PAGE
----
To bring this cutting-edge research into the classroom, instructors may use the following three short activities. Each activity is meant to motivate students to appreciate the power of smell in shaping our interactions.

Activity #1

On a PowerPoint slide, show students a list of the five basic senses:

  • Sound
  • Sight
  • Touch
  • Smell
  • Taste

On a second PowerPoint slide, show students the senses and some possible processes or behaviors that certain senses may influence.

Senses

  • Sound
  • Sight
  • Touch
  • Smell
  • Taste

Senses

  • Sound
  • Sight
  • Touch
  • Smell
  • Taste

On a third PowerPoint slide, delete all senses except smell. Next, ask students to list which of the processes or behaviors are affected by the sense of smell.

Sense

  • Smell

What Does It Influence?

  • Detecting kin versus nonkin
  • Knowing whether someone is sick
  • Male testosterone levels
  • Judgment of female age and weight
  • Perceptions of fear and anger

Our sense of smell influences all of the listed outcomes. Ask students to discuss their choices. Did they initially focus on senses other than smell? Why? How did this activity change their perception of smell in their everyday lives?

Activity #2

Most students probably agree that each sense is important. But this activity encourages students to focus on which senses they believe outrank others, and why. On a PowerPoint slide or dry-erase board, list the five senses. Then, ask students to rank the importance of each sense in their daily lives (#1 through #5). Ask students to discuss with a partner why they made their decisions.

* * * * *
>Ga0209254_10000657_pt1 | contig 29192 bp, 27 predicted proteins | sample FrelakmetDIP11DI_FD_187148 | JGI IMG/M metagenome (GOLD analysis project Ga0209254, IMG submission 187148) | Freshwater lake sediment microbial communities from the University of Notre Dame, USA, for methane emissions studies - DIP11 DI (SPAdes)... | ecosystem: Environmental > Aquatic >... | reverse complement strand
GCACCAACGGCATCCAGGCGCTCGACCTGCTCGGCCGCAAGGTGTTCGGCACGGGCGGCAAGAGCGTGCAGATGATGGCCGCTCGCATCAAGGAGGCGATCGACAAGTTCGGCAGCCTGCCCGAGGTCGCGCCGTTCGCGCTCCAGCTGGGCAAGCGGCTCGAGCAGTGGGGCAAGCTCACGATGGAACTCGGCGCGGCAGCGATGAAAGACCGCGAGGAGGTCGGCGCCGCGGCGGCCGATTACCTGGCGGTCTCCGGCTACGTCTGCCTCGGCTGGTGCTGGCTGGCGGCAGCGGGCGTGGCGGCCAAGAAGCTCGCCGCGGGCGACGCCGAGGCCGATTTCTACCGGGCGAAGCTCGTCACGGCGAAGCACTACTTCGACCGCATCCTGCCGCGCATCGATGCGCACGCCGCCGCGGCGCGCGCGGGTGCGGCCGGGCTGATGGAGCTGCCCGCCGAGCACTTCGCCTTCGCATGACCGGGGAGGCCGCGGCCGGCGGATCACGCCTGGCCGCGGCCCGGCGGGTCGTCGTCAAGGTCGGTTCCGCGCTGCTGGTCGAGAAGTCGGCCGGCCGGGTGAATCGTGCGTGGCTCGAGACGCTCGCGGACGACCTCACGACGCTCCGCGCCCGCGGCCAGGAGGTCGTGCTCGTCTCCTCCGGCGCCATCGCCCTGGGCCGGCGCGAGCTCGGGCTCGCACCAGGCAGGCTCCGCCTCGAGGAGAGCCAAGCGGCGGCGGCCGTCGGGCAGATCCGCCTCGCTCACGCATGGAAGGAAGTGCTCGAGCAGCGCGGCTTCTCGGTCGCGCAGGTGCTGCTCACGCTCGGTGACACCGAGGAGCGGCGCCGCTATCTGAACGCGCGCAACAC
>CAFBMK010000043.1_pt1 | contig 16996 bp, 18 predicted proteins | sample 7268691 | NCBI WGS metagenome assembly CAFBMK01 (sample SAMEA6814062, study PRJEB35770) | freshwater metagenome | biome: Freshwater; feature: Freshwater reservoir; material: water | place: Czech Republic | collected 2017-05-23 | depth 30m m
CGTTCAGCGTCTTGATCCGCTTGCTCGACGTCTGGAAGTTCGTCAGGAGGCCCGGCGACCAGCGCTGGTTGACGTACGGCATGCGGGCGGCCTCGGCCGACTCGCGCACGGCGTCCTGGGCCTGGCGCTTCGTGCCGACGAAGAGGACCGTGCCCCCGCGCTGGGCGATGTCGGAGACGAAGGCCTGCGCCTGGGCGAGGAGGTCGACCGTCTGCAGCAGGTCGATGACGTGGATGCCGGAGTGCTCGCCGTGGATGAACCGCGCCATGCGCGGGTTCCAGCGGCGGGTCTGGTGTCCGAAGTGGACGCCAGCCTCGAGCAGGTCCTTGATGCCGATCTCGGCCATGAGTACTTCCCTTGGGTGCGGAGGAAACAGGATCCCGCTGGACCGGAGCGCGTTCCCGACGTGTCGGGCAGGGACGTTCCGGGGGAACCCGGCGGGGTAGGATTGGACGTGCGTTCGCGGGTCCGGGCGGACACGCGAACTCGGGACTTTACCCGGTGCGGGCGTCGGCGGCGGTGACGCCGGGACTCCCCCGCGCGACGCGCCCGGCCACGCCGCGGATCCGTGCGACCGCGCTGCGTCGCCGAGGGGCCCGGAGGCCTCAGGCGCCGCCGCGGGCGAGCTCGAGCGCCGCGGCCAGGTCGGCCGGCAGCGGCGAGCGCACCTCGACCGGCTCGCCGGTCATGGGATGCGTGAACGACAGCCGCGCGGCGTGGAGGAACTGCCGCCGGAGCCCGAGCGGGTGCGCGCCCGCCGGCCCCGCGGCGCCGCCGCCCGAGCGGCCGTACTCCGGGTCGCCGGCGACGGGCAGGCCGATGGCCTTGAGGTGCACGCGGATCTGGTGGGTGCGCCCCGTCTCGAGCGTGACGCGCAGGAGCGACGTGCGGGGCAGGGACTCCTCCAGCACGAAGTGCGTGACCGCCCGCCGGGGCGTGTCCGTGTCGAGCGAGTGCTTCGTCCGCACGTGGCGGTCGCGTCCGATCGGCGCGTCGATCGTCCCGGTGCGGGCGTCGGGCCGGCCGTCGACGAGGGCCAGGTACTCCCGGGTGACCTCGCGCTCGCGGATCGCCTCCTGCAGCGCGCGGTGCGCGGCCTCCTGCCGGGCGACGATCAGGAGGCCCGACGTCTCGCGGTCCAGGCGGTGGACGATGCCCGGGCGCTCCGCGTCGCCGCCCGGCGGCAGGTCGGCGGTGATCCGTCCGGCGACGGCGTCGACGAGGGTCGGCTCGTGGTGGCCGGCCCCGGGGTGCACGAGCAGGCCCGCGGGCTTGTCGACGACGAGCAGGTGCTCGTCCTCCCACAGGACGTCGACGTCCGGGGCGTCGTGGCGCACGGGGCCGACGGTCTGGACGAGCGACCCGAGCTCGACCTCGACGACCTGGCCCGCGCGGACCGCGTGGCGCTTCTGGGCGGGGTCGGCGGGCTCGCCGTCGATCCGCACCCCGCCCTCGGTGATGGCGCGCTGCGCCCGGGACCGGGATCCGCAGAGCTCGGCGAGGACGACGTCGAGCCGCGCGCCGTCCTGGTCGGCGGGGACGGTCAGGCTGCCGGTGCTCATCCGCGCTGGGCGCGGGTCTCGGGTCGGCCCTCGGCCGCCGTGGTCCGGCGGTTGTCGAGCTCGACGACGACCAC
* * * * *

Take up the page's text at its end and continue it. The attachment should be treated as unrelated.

According to Pazzaglia (2015), few students will rank smell as their most important sense; vision should reign supreme. If so, ask students why smell was not ranked higher on their list. Remind students about the many processes that smell affects. Ask students if they would like to change their rankings. How did their rankings change, if at all? Why?

Activity #3

We often don’t know how much we need something until it is gone. In this activity, list the five senses and ask students to imagine a day in their lives without each sense. What are three ways in which the loss of a sense will affect our lives negatively? How might the loss of a sense improve our lives?

Instructors then can ask students to use their laptops or smartphones to research conditions in which people lose a certain sense either from birth or in response to an acute event. For example, people without a sense of smell have a condition known as anosmia. Do people with anosmia experience similar emotional, cognitive, or behavioral consequences as people whose other senses are impaired, and if so, how?

It is easy to denigrate smell as a second-class sense. We might say that something smells fishy, that an opponent stinks, or that loved ones would enjoy a better life if they stopped and smelled the roses. But we fail to grasp how our sense of smell helps organize and integrate information. This might happen because our nose incorporates sensory input so quickly. We might always prize sight and sound over smell, but at least now we will know that our noses do more work than we realize.

Rise to the Challenge: How to Enhance Your Concentration

By Cindi May and Gil Einstein

Sörqvist, P., & Marsh, J. E. (2015). How concentration shields against distraction. Current Directions in Psychological Science, 24, 267–272.